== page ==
Do you want to work for an employer who is uninsurable? Those Errors and Omissions insurers look for agencies with solid employees, good business practices and low turnover. This is more reason to believe that the biggest pillars in being an insurance professional would be to never bad mouth the competition and always keep true to the confidentiality agreement.
For instance, in Florida P & C leader Brown and Brown won a judgement against Assured Partners to quit taking clients and employees. Yes, you read that right. The retired COO and former acquisition officer of Brown and Brown started their own business – Assured Partners – and ended up pilfering employees and clients.
Brown and Brown have levied a 1.6 million bond again Assured Partners to recoup what they have lost. Employees that moved to Assured Partners from Brown and Brown are just asked to comply with the confidentiality statement. But still, would you want to be in this awkward position? Here are some tips to stay out of it.
Bad mouthing the Competition:
Each of us has been in the conversation with the insured where they threaten the competition. You get the ‘grass is greener’ speech. They have lower prices and they have better service. Of course they do.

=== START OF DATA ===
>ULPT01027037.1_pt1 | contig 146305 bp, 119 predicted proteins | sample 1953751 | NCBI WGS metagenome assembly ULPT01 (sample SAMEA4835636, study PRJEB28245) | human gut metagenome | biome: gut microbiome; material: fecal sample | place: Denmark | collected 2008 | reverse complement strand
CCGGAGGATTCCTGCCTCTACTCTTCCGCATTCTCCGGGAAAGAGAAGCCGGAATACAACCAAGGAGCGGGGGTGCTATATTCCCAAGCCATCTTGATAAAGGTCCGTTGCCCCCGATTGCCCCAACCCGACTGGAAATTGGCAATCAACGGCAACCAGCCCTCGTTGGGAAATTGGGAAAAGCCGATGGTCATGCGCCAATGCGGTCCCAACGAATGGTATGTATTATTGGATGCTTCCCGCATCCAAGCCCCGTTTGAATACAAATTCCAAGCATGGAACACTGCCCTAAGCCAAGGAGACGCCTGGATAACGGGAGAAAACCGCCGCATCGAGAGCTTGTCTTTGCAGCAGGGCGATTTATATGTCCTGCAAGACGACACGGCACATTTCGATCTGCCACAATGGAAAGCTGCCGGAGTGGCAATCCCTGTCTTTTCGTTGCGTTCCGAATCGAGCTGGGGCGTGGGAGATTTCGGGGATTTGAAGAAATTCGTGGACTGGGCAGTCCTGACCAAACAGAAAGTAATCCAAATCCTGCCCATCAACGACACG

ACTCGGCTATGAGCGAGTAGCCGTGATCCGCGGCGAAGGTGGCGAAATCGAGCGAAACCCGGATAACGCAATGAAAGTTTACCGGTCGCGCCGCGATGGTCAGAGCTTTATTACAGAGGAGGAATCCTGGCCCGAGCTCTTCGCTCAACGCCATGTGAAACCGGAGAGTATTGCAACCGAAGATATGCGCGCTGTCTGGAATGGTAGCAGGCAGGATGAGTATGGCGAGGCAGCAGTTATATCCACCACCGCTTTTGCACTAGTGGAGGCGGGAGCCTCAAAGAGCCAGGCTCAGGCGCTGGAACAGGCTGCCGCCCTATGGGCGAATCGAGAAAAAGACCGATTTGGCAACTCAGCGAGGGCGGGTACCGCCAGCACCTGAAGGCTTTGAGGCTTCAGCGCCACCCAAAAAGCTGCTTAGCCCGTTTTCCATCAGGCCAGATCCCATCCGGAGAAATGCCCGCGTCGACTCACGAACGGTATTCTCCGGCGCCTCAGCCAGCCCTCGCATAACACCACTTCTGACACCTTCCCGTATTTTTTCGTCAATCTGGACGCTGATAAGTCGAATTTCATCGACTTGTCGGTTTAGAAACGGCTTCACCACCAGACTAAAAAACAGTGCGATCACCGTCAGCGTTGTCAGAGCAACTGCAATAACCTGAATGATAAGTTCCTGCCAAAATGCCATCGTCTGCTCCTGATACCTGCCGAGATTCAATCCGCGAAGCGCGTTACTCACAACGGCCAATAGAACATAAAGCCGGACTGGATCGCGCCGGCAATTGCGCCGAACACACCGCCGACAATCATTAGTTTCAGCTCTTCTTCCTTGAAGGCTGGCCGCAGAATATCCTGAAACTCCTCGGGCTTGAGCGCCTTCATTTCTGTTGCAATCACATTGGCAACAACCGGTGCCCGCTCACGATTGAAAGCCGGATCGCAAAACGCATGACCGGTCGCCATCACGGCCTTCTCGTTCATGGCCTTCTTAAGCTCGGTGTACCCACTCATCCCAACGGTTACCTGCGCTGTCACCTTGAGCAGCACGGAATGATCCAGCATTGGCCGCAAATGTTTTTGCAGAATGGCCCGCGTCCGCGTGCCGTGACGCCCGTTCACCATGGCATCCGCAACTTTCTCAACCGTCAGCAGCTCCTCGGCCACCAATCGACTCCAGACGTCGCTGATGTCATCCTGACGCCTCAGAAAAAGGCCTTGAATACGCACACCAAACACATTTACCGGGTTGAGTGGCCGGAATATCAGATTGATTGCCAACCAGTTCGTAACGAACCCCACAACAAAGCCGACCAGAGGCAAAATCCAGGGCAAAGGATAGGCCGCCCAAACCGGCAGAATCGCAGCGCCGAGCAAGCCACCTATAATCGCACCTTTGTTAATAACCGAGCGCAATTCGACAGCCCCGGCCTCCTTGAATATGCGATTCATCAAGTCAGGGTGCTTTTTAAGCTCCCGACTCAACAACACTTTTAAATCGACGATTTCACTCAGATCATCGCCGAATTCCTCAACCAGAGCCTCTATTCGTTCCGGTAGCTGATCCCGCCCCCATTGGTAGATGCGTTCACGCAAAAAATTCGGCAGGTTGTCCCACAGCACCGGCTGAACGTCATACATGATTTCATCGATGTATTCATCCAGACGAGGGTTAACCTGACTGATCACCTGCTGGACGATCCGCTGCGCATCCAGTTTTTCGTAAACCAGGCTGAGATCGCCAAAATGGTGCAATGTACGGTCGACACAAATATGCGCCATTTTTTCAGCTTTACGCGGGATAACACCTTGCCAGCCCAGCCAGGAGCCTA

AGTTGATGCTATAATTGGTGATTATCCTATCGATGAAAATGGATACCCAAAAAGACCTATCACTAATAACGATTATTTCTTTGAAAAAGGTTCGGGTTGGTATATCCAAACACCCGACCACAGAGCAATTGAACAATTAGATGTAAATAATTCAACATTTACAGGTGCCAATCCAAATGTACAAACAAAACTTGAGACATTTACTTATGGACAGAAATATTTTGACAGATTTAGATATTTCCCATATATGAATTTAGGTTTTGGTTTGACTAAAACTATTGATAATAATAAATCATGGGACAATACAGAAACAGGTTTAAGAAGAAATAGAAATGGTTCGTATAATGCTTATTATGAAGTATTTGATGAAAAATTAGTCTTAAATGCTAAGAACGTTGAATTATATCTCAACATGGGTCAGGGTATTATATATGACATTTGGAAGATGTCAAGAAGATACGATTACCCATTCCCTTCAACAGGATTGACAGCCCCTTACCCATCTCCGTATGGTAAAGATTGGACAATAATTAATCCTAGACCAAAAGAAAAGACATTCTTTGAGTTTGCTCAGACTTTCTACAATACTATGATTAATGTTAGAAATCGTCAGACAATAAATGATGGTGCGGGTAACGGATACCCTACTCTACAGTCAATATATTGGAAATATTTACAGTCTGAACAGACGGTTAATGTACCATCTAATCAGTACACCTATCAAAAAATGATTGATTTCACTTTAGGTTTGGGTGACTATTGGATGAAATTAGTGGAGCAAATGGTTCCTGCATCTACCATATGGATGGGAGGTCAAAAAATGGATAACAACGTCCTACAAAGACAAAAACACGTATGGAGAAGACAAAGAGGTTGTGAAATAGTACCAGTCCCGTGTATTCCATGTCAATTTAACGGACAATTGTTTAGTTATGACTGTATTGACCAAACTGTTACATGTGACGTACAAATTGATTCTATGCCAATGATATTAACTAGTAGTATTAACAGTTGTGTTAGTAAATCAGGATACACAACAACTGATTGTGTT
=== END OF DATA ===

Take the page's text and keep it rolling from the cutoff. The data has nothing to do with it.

In responding, leave bad business practices behind. Do not refer complaining customers to a websites trashing the competition and/or share horror stories about the competition from other customers. Take the high road.
Please remember, the competition can call your business and listen to your jargon just like any other perspective insured. You do not want the competition slapping your agency or you personally with a defamation lawsuit. It becomes an Errors and Omissions exposure at best.
Keeping true to the Confidentiality Statement:
When leaving an agency and/or starting new someplace else – start fresh. Yes, there are lingering clients who like dealing with you wherever you go; however, if you have a special relationship it should not be hard for them to find you – let them.
The agreement you sign gives any employer rights to files, documents, recorded manuals, computer programs, pricing policies, correspondence, memorandums, trade secrets, know-how, software, underwriting policies, marketing techniques, inventions and improvements.
Often it sets a time limit of two or three years wherein once the agent contract is terminated that agent cannot sell products of the same nature. It might even forbid an agent from working directly with the competition.
Trust me, as an underwriter, the last thing you want to hear is from an agency principle yelling about how the company wrote this or that with a former employee. Neither does the Errors and Omissions carrier.
Bottom line, what goes around, comes around. That guy you’re talking trash about today, might be your boss tomorrow. An agent’s conduct makes all the difference and, if good conduct is adhered to, no one has cause to bad mouth your sales, your underwriting, or your claims.